Macrophage Infection Assays
The murine macrophage cell line J774A.1 (ATCC TIB67) was maintained at 37°C and 5% CO2 in high glucose Dulbecco’s Modified Eagle Medium (DMEM; Gibco, Bethesda, MD) supplemented with 10% heat-inactivated fetal bovine serum (FBS, Gibco) and 2 mM L-glutamine. J774A.1 cells were infected in a similar manner to that described previously . J774A.1 cells were seeded at 2.5x105 cells/well in 24-well tissue culture plates or 1x105 cells/well in 8-well chamber slides and incubated overnight at 37°C in DMEM. The media was then replaced just prior to infection with 0.2 ml of media that contains 2.5 x 106 bacteria, equivalent to a multiplicity of infection (MOI) of approximately 10 (bacteria/cell). The bacteria were incubated with the cells for 30 min at 37°C and washed twice with warm PBS, then the infected cells were incubated with DMEM plus 10% FBS and 200 μg/ml amikacin for 2 h at 37°C. The cells in a triplicate set of wells were then prepared for microscopy or entry assays.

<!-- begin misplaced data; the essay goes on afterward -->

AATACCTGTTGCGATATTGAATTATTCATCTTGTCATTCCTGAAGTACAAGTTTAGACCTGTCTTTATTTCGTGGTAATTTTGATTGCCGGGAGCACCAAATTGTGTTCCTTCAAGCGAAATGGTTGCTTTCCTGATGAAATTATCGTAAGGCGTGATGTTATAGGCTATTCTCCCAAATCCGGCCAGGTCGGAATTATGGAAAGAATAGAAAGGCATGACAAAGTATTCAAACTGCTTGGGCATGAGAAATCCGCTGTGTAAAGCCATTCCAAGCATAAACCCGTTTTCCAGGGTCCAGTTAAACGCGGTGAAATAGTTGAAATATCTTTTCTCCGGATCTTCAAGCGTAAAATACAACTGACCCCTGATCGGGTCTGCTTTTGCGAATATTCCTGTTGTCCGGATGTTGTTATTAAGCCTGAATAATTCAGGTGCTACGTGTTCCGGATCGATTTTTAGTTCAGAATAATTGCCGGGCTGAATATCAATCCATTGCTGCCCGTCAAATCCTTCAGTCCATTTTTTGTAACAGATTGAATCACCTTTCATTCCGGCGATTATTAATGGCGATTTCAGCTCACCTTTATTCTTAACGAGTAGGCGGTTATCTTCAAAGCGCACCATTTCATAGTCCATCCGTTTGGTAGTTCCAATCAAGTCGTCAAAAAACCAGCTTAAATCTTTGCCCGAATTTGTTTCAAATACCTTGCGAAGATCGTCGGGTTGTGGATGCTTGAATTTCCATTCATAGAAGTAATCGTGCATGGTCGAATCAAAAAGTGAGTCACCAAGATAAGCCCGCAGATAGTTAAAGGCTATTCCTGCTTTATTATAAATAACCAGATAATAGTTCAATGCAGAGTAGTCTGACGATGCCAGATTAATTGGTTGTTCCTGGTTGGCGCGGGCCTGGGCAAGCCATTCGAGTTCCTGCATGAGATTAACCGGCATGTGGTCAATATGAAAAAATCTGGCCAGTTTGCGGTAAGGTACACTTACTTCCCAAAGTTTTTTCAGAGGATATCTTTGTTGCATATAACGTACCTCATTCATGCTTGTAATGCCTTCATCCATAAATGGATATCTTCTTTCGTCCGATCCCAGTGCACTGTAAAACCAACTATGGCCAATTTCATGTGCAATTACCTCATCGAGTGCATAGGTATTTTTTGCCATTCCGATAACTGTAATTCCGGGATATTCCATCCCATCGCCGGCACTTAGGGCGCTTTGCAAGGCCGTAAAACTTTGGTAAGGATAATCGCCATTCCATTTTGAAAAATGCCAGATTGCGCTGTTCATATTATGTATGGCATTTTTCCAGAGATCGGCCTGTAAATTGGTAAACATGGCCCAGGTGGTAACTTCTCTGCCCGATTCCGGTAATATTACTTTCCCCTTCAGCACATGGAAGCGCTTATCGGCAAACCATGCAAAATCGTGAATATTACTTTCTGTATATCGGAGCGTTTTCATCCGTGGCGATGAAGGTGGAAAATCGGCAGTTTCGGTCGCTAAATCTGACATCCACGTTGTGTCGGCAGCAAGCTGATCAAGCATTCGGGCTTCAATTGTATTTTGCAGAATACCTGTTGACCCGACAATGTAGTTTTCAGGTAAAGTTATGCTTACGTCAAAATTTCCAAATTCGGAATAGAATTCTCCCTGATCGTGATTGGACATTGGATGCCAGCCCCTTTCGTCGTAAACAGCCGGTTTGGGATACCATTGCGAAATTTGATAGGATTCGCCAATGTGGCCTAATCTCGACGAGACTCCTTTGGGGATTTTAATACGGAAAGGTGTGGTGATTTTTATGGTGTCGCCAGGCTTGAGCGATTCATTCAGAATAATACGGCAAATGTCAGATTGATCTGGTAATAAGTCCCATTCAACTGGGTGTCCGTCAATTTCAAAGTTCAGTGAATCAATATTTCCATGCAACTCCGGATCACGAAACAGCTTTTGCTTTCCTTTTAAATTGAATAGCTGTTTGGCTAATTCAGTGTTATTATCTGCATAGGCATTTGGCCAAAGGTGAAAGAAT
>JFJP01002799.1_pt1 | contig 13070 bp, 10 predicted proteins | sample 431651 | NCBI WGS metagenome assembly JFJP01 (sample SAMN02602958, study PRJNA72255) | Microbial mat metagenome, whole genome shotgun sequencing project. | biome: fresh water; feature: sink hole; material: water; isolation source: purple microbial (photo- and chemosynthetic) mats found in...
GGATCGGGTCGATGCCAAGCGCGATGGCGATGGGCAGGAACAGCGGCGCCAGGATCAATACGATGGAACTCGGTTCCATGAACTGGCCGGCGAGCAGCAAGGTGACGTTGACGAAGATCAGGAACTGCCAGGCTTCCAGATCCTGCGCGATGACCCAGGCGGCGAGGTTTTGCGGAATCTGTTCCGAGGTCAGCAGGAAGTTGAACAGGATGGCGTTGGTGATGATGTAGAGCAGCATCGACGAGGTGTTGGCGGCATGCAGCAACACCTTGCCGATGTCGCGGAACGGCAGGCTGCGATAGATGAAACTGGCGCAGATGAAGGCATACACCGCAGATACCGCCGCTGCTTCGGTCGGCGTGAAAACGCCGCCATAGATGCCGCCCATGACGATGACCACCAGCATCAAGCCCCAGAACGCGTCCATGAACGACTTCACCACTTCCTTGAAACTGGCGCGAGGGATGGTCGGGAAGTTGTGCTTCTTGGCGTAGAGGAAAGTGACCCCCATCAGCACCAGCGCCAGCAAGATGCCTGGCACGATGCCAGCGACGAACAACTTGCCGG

All animal experiments in this study were approved by Texas A&M University Institutional Animal Care and Use Committee. Five to seven week old female BALB/c mice were obtained from Jackson Laboratories. All animals were housed in polycarbonate microisolator cages in a controlled environment with 12h light / 12h dark cycle, ~18–23°C, and 40–60% humidity. There were four animals in each experimental group. Animals were assigned randomly to experimental groups, allowed to acclimate to the facilities for one week and fed commercial chow with low chlorophyll content and tap water ad libitum. Portions of lungs were homogenized in PBS, and dilutions were plated on 7H11 selective media to determine numbers of bacteria present at each time point. Sub-cutaneous infections were carried out by suspending the appropriate concentration of bacteria in 50 μl of saline prior to inoculation directly beneath the skin. Bacterial numbers were confirmed at 24 h post-inoculation by harvesting the region of the skin and homogenization in PBS followed by dilution and plating on 7H11 selective media to determine the colony forming units present. Alternatively, mice were infected intratracheally with M. bovis BCG, as described previously [37, 38]. Briefly, mice were anesthetized with ketamine and xylazine mixture by intraperitoneal injection, and were put in a ventral position on a stand. The mouse tongue was pull out of the mouth with a forceps. After seeing the larynx opening with an otoscope, a catheter with the guide wire running through was carefully placed into the larynx. The guide wire was then removed, and 50 μl of bacteria in saline was pipetted into the hub of the catheter. The bacteria were then flushed into lungs with 50 μl of air from a 1 ml syringe. Four mice per group were imaged and sacrificed for necropsy to determine thresholds of detection. Antibiotic treatment was carried out with four mice per group, randomly allocated, by administration of RIF plus INH intraperitoneally daily at 10 mg kg−1 animal body weight. At each time point a group of animals in each treatment category were imaged, necropsied, lungs imaged and homogenized for CFU determination by plating dilutions of tissue homogenates. Each experiment was independently performed twice.